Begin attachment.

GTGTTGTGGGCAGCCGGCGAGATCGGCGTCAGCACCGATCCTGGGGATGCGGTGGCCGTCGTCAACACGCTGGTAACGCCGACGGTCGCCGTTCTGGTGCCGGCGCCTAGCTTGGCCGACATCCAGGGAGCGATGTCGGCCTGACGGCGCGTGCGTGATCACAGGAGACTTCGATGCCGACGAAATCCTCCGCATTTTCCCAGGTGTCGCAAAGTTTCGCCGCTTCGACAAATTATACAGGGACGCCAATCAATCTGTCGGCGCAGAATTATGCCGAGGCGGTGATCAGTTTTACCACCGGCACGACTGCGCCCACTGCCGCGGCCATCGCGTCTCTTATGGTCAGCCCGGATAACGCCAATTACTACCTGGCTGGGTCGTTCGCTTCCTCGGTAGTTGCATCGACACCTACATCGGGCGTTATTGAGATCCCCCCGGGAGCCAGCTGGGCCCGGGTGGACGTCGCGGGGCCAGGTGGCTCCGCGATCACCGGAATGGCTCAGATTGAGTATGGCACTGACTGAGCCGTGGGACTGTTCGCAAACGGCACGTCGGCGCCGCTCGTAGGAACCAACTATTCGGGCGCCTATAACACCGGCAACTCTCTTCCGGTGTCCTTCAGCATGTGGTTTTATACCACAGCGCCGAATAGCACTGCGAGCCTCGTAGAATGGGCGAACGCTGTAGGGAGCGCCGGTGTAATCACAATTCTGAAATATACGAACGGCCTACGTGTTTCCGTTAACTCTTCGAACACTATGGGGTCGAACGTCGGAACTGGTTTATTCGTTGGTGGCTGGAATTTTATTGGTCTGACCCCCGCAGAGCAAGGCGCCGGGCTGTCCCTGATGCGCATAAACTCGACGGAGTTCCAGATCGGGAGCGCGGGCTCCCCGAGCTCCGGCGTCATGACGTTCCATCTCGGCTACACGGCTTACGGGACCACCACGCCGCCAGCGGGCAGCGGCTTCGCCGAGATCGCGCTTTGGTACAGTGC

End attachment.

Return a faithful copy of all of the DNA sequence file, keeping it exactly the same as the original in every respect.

GTGTTGTGGGCAGCCGGCGAGATCGGCGTCAGCACCGATCCTGGGGATGCGGTGGCCGTCGTCAACACGCTGGTAACGCCGACGGTCGCCGTTCTGGTGCCGGCGCCTAGCTTGGCCGACATCCAGGGAGCGATGTCGGCCTGACGGCGCGTGCGTGATCACAGGAGACTTCGATGCCGACGAAATCCTCCGCATTTTCCCAGGTGTCGCAAAGTTTCGCCGCTTCGACAAATTATACAGGGACGCCAATCAATCTGTCGGCGCAGAATTATGCCGAGGCGGTGATCAGTTTTACCACCGGCACGACTGCGCCCACTGCCGCGGCCATCGCGTCTCTTATGGTCAGCCCGGATAACGCCAATTACTACCTGGCTGGGTCGTTCGCTTCCTCGGTAGTTGCATCGACACCTACATCGGGCGTTATTGAGATCCCCCCGGGAGCCAGCTGGGCCCGGGTGGACGTCGCGGGGCCAGGTGGCTCCGCGATCACCGGAATGGCTCAGATTGAGTATGGCACTGACTGAGCCGTGGGACTGTTCGCAAACGGCACGTCGGCGCCGCTCGTAGGAACCAACTATTCGGGCGCCTATAACACCGGCAACTCTCTTCCGGTGTCCTTCAGCATGTGGTTTTATACCACAGCGCCGAATAGCACTGCGAGCCTCGTAGAATGGGCGAACGCTGTAGGGAGCGCCGGTGTAATCACAATTCTGAAATATACGAACGGCCTACGTGTTTCCGTTAACTCTTCGAACACTATGGGGTCGAACGTCGGAACTGGTTTATTCGTTGGTGGCTGGAATTTTATTGGTCTGACCCCCGCAGAGCAAGGCGCCGGGCTGTCCCTGATGCGCATAAACTCGACGGAGTTCCAGATCGGGAGCGCGGGCTCCCCGAGCTCCGGCGTCATGACGTTCCATCTCGGCTACACGGCTTACGGGACCACCACGCCGCCAGCGGGCAGCGGCTTCGCCGAGATCGCGCTTTGGTACAGTGC